Brookfield Heating & Cooling

Your Air Conditioner

One of the least understood things you own (not including computers!) is probably your air conditioner. Most everyone has a basic idea of how our cars run, how they send TV signals through the air, how the water heater works and the basics of the ideas behind plumbing, electricity, etc. The a/c is a different story. About the most that the average person knows about air conditioning in general, whether in their home or car, is that it uses a mysterious fluid called "freon", and it's expensive stuff. They also know that when the a/c doesn't work, "Mama ain't happy, and when Mama ain't happy, nobody's happy."
So let's start by dispelling a few myths:

#1. It's not really "freon" that's in there, it's a refrigerant gas. Freon is the brand name of a chemical refrigerant gas manufactured by DuPont Chemicals. Much like Q-Tip, Jell-O, Crescent Wrench and Kleenex, we use this name to identify all similar products.

#2. You're right, I called it a gas. You know that oxygen is a gas and nitrogen is a gas. You also know that both of these gases can be compressed into liquids. Refrigerants are the same way. They are actually gaseous chemical compounds that have been compressed into a liquid. Their ability to be compressed into a liquid easily is one of the things that make them good refrigerants.

#3. An air conditioner doesn't put cold air into the house, it removes the heat from the air in the house. It does this by a very simple process we all know as evaporation.
See this.

#4. Refrigerant gases (freon) don't wear out. As long as it doesn't leak out or get destroyed by some other problem in the system, you shouldn't have to replace the gas in your a/c system.

#5. The more "freon" you put in my air conditioner, the colder I will be able to get it in my house. Not so! Too much refrigerant causes a myriad of problems in your air conditioning system. It could even ruin it.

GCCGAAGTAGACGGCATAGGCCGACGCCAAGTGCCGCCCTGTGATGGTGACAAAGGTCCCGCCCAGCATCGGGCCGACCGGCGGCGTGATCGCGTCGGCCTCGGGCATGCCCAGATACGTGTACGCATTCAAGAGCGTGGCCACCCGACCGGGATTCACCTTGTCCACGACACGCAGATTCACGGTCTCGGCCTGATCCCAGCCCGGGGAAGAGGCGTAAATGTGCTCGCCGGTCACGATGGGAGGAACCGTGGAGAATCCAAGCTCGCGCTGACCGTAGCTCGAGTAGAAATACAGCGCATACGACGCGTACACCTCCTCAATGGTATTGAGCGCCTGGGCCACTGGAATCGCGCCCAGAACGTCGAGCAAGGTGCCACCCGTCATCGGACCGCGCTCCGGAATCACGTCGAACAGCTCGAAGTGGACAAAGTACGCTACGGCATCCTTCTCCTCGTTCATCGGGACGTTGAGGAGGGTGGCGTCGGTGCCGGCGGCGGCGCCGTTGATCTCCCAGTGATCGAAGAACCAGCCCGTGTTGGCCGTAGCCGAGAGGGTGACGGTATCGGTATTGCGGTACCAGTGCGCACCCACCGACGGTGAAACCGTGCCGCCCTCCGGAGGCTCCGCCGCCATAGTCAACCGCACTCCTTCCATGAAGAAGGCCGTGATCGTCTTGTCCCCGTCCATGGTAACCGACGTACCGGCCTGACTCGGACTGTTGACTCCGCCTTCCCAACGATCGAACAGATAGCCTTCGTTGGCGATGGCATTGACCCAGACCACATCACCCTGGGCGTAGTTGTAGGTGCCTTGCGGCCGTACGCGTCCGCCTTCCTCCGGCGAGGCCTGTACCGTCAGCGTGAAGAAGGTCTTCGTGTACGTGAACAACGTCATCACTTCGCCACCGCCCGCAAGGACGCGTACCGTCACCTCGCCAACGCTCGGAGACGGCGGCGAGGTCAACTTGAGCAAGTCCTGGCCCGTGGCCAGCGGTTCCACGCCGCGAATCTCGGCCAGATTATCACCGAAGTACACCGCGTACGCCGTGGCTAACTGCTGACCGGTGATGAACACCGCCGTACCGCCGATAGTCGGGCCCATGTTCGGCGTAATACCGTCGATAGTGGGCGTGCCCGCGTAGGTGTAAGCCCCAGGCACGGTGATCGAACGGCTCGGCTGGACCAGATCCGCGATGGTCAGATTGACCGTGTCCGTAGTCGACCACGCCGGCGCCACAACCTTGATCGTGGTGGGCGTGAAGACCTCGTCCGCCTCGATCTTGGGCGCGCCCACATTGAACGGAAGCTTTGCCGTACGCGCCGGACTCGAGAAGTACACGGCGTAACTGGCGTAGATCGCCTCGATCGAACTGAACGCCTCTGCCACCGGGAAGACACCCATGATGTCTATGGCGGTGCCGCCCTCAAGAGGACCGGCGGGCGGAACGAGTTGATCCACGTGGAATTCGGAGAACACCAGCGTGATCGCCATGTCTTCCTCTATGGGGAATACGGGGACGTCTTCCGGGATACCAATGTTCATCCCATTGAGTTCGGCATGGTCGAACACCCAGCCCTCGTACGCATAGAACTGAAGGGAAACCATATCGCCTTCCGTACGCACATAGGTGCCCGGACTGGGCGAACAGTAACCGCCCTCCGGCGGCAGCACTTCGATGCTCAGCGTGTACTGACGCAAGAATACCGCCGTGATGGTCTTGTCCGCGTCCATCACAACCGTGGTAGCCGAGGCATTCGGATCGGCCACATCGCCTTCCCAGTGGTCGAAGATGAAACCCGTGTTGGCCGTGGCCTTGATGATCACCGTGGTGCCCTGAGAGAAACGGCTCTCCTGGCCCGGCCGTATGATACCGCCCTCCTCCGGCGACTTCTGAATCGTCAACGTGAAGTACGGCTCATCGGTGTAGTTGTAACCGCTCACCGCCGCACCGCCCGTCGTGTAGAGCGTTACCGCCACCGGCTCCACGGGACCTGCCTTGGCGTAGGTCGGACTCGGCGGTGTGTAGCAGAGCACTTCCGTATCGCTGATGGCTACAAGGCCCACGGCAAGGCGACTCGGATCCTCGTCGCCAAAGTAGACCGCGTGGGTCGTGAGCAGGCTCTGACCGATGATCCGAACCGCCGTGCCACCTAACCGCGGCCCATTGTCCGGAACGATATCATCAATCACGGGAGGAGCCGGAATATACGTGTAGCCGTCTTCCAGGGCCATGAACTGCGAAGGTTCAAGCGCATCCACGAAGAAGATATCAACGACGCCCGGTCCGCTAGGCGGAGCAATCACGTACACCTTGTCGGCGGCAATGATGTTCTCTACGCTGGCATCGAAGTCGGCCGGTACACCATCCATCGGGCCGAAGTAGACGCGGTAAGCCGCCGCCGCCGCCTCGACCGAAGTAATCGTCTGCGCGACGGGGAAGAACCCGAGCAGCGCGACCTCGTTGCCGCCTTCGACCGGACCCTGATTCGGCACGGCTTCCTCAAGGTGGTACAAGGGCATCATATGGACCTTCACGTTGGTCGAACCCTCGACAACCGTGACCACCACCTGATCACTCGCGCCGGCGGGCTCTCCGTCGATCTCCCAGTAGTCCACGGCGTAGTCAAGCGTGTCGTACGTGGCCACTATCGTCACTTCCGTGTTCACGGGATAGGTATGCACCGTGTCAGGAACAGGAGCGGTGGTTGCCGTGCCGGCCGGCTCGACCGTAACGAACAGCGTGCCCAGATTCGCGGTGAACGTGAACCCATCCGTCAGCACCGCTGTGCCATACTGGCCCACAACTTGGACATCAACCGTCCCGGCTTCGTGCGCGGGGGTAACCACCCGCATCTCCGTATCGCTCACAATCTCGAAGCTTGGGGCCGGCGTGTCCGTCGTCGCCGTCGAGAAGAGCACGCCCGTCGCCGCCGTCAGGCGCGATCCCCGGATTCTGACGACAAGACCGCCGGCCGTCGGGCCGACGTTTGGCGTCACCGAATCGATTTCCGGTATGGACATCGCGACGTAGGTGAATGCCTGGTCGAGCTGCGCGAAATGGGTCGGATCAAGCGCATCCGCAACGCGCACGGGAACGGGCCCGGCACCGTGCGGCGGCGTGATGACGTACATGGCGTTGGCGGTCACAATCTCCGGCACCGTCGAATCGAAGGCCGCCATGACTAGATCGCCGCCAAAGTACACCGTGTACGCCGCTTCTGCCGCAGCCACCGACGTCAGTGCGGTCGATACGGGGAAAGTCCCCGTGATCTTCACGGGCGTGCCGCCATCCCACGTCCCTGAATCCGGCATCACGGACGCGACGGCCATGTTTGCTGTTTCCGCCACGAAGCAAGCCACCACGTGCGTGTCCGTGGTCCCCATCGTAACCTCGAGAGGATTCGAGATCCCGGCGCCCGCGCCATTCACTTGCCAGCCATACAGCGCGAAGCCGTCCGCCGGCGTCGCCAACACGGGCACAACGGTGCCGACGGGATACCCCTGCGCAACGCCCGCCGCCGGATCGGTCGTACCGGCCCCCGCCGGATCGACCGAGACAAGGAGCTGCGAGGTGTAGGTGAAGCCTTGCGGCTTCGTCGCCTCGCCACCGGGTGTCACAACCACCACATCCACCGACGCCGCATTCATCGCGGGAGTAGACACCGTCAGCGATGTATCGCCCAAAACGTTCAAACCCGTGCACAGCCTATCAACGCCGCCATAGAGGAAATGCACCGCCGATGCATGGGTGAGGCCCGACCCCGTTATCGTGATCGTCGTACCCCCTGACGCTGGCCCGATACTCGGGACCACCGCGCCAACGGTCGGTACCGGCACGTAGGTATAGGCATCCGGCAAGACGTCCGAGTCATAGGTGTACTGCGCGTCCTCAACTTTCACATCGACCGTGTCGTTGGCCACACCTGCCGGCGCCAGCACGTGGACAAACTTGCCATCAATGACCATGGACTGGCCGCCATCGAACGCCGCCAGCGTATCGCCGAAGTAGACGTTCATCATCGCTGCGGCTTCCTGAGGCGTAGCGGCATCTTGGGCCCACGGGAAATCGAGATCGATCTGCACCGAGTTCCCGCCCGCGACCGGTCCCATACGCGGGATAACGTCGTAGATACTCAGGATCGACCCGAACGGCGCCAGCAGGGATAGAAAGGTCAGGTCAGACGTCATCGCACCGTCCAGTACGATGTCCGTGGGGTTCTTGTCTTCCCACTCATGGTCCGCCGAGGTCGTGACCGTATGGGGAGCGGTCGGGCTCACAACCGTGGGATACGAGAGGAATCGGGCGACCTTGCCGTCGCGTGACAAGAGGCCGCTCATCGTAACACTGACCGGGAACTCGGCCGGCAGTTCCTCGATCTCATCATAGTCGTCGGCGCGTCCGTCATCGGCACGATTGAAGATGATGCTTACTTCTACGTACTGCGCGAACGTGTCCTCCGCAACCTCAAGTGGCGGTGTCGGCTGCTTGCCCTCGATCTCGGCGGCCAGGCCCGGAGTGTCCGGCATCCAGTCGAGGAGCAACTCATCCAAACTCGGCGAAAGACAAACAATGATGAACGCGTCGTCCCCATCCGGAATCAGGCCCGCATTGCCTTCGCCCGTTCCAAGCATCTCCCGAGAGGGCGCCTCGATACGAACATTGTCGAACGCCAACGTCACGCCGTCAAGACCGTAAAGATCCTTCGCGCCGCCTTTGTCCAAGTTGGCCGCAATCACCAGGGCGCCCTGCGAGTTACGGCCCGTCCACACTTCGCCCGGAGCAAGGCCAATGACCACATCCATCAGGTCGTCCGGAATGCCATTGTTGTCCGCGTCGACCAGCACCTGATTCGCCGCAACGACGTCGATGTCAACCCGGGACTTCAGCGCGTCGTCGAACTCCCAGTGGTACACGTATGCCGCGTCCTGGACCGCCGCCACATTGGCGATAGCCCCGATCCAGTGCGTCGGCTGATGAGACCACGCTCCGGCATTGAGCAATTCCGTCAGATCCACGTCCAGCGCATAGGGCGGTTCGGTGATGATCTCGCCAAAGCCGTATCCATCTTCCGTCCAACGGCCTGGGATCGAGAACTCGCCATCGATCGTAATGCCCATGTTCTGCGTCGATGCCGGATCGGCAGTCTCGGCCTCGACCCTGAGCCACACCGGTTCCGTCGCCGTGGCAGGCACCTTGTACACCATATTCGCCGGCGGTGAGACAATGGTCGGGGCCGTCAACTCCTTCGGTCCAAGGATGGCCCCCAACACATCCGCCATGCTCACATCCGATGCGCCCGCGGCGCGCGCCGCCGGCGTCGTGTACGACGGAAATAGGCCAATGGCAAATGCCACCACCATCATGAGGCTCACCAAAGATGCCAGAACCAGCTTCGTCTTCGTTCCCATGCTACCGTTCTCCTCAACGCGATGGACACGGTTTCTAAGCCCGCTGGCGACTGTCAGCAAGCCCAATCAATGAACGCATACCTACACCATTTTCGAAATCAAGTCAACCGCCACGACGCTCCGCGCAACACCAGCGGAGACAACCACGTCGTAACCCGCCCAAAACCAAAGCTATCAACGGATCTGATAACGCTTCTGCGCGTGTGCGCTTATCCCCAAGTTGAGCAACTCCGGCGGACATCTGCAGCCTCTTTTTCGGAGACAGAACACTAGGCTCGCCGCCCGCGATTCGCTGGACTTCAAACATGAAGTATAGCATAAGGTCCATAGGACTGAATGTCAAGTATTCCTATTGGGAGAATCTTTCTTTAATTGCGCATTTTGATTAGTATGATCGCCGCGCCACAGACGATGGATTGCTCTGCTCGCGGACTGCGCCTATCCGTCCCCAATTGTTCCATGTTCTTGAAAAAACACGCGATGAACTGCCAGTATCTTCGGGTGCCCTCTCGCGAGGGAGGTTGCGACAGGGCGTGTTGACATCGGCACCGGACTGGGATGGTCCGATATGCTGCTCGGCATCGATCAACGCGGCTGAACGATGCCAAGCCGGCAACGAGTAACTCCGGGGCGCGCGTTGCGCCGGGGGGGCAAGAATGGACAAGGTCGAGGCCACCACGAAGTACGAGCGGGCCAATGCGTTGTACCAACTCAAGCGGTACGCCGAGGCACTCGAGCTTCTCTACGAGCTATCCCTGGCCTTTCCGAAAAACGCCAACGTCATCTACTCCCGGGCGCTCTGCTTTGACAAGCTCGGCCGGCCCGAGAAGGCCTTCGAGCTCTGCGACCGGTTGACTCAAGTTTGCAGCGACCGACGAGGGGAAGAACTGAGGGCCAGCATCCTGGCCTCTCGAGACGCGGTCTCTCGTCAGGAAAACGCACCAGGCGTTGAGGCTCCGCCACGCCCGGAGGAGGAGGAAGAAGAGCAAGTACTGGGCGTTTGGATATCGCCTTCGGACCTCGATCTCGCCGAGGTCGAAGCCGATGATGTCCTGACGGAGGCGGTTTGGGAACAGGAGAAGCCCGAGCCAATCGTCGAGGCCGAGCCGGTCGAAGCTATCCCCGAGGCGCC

See this.

#6. The bigger the air conditioner, the better. No! See this.

#7. No matter how low I set my thermostat, my a/c should be able to get it that cold. Air conditioners that are sized correctly for this part of the United States should be able to keep it 20 or 25 degrees below the outdoor temperature. So if it's 100 degrees outdoors and it can keep it at 75 degrees in the house it's usually doing very good. We don't have very many 100 degree days in this part of the country and if your a/c can get it down to 68 degrees in that kind of weather it's probably wasting electricity the rest of the time.

Take Care of It.

The secret to a trouble free air conditioning season is really no secret at all. Maintenance is the key. Your a/c system is not like your TV or your microwave. You don't just plug it in and use it until it quits. Think of your air conditioner and furnace as being more like your car or your lawn mower. To keep them working right and to make them last they need regular care. You wouldn't think of driving your car year after year without changing the oil, checking the tire pressure, etc. And every so often it needs a new muffler or a set of tires, doesn't it?

Here are the things you can do to keep your a/c working good.
#1. Keep the coil on the unit outdoors clean. Keep leaves, grass and dust off of it. A garden hose works just fine for this. Shut the electricity off first.
#2. Keep a clean air filter in the system.

#3. Have it serviced on a regular basis by a reputable heating and cooling company.

You're probably wondering why you should spend your hard earned money and pay someone to look at your air conditioner in the spring when it seemed to be working fine last year. Well, wiring needs checked, some things might need oiled, a lot of things need cleaned out (like the drain) and most important of all the amount of refrigerant, or freon as we call it, in the system needs to be confirmed. If your air conditioner is 10% low on freon it will lose 20% of it's efficiency! That means your electricity bill will be 20% higher than it should be! Over charged systems do the same thing. Also the compressor (the thing that pumps the freon around) relies on the correct amount of freon in the system to keep it from overheating and to keep it lubricated. (Oil circulates with the freon.) Back up.
Money spent on routine maintenance is money well spent! It will save you cash in the long run and will help keep you from having that unexpected breakdown on that hot 4th of July.

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